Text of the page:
Among these stories, Fuller, Cáceres, Vidal and Krajnik –all professors at the UPC College of Communications– tell the life of a 70-year-old man who plays the flute and claims to be the Holy Pontiff of Peru. In another story, they narrate the life of an 83-year-old man who, by dedicating himself so much to aeronautics, neglected his own family. They also portray the twists and turns of fate that led a Nigerian and an American to end up lost in limbo on the streets of Lima.
In the photographic part, Krajnik said, an attempt was made to portray these characters through their gestures and the harshness that their faces conveyed. However, he said, an attempt was also made to recover the most human part of each of them.
Photographs by renowned documentary photographers Joseph Koudelka, Alberto García-Alix and Robert Frank served as inspiration for Vidal and Krajnik in portraying the project's interviewees, the photographers explained.
Many of the people portrayed have suffered from alcoholism, drug addiction, have committed crimes, or have been abandoned by their families due to a disability or being elderly. The photographs, in black and white, tried to evoke that past.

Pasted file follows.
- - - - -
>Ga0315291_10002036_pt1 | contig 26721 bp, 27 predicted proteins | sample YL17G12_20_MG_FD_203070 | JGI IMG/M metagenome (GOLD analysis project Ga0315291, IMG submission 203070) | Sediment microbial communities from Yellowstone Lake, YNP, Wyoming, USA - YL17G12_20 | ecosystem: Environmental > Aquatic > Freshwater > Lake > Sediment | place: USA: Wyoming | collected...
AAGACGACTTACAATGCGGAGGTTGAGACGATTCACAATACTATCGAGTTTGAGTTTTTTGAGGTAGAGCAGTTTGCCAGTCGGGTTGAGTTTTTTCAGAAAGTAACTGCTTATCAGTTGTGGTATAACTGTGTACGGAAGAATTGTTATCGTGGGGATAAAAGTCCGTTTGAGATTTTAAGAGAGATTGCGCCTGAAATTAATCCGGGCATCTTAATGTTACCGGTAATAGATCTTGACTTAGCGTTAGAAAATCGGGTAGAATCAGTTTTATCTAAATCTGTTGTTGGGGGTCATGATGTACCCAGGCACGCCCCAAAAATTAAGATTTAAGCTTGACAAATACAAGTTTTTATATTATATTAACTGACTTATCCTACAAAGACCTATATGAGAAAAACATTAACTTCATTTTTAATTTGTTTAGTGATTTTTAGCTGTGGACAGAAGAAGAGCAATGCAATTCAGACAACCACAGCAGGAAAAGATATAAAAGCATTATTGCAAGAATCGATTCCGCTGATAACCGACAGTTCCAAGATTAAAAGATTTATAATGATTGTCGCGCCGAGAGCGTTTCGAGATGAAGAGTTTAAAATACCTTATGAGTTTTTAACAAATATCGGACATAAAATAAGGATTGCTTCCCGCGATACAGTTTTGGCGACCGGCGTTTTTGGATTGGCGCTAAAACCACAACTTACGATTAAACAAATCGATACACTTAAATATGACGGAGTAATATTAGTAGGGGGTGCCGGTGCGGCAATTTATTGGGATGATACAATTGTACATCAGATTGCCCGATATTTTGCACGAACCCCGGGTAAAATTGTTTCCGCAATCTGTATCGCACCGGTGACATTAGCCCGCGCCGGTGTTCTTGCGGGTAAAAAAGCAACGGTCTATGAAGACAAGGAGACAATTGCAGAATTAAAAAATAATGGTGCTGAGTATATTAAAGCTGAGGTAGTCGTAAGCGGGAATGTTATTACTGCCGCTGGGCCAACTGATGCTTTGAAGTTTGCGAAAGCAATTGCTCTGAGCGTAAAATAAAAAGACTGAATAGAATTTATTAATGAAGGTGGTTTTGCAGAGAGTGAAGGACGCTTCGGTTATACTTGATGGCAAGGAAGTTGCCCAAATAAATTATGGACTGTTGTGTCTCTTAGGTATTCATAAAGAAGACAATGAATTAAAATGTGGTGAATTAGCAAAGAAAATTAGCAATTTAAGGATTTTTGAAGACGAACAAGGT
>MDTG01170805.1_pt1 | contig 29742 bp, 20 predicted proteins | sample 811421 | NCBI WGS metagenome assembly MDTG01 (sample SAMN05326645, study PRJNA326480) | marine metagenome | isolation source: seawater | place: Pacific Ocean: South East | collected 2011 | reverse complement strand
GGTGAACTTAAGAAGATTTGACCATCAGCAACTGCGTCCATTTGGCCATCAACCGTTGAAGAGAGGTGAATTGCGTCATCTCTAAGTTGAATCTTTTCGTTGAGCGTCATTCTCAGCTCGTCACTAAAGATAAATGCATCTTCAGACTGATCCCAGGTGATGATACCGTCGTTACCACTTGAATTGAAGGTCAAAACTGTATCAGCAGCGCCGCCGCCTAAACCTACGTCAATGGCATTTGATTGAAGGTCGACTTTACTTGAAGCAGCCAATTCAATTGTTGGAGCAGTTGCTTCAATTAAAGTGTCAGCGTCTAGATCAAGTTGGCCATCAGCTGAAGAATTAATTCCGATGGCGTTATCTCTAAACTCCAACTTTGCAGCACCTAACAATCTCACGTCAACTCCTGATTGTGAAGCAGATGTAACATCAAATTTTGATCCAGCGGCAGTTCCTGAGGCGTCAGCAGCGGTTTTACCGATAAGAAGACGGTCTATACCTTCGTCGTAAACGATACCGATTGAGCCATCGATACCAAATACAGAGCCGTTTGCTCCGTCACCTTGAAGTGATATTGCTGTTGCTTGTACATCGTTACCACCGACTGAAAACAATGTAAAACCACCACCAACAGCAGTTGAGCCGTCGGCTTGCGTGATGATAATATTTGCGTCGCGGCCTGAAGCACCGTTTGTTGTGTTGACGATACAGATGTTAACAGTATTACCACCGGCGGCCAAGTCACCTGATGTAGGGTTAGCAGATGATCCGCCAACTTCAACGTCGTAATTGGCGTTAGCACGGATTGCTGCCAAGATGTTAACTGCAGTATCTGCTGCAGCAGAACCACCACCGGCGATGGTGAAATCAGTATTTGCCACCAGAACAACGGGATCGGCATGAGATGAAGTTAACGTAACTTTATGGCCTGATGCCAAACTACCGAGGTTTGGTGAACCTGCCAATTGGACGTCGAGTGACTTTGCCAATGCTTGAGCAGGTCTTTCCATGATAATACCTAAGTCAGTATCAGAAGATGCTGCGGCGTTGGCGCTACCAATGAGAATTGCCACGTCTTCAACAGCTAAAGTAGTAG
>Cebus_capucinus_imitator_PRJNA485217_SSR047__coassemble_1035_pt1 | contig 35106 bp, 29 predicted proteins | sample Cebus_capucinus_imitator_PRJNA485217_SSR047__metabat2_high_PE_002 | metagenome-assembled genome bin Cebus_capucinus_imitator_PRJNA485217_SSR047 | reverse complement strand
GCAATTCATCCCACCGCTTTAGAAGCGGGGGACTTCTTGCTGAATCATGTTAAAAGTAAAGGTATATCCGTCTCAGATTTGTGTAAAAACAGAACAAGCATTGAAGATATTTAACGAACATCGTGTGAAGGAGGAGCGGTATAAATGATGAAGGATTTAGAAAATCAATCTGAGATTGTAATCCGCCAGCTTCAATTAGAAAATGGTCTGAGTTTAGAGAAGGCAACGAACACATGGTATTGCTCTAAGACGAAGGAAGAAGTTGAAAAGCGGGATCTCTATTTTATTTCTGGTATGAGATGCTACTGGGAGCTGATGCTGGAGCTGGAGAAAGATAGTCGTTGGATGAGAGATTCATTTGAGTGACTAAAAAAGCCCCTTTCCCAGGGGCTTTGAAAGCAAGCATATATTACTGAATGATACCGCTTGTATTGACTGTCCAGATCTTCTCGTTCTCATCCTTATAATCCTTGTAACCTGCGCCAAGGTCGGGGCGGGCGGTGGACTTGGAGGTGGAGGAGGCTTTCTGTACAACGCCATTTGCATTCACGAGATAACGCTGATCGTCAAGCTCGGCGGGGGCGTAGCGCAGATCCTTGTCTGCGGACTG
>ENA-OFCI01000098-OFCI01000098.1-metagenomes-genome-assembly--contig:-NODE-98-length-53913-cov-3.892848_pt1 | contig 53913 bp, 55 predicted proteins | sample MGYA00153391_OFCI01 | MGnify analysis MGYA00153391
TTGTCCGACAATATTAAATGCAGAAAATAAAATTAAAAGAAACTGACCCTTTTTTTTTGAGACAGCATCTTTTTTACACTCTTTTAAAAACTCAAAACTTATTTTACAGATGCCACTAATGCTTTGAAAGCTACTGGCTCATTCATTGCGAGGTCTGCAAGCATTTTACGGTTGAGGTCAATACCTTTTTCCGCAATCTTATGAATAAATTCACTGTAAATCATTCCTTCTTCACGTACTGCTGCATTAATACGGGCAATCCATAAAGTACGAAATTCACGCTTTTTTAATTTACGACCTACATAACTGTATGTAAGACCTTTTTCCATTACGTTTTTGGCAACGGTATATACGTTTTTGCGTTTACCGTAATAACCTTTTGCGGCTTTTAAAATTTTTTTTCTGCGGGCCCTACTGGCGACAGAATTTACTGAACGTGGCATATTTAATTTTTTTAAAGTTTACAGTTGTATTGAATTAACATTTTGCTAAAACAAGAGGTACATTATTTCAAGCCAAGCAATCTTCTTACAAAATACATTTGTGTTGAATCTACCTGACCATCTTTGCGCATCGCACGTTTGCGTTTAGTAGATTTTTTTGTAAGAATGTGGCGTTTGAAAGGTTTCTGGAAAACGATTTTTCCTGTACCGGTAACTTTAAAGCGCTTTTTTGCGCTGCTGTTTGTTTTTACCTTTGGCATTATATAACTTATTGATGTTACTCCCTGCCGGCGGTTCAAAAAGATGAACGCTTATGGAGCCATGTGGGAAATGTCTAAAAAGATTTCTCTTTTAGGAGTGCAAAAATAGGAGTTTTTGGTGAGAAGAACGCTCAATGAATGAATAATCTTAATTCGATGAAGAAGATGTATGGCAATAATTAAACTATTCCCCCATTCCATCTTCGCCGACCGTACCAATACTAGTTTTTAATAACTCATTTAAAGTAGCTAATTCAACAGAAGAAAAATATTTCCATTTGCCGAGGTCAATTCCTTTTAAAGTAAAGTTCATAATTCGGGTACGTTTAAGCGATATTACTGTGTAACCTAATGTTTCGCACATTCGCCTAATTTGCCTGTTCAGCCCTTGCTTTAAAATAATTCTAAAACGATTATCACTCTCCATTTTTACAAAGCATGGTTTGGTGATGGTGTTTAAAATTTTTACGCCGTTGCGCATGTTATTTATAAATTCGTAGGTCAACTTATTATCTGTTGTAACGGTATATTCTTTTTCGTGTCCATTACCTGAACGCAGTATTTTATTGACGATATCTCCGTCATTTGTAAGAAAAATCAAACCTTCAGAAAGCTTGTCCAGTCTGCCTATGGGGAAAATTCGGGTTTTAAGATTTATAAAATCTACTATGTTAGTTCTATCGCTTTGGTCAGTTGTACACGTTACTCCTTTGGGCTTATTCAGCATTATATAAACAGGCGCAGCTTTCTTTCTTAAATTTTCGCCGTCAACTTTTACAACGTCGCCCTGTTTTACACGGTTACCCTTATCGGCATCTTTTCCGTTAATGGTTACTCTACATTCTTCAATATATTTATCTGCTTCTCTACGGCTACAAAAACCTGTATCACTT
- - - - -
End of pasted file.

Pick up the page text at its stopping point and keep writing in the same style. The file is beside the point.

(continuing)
“That responds a little to what we wanted to understand, we wanted to see the nostalgia for what these people have experienced, trying to respect, with black and white, that drama that they had lived on the street. But, at the same time, we were not photographing them in the street, we were photographing them inside the bullring. So there, in a way, their present comes together in the bullring, with the past of their drama and their personal stories,” Krajnik said.
According to the National Institute of Statistics and Informatics (INEI), in 2019, 20.2 percent of Peru lived in a state of poverty, as published by RPP. With the pandemic, the Central Reserve Bank projected that the poverty rate would rise to 27.4 percent in 2020, the site reported.
The shelter houses approximately 120 homeless people. The characters portrayed in the project were chosen from the information that the medical staff had recorded.
However, as happens in journalism and other fields, one of these people came to them by chance. "Come here, nephew! I want to tell you something," Víctor Manuel Sono Neira, 76, told Fuller, while the journalist walked through the bullring in his protective suit, almost space-like, as the journalist told LJR.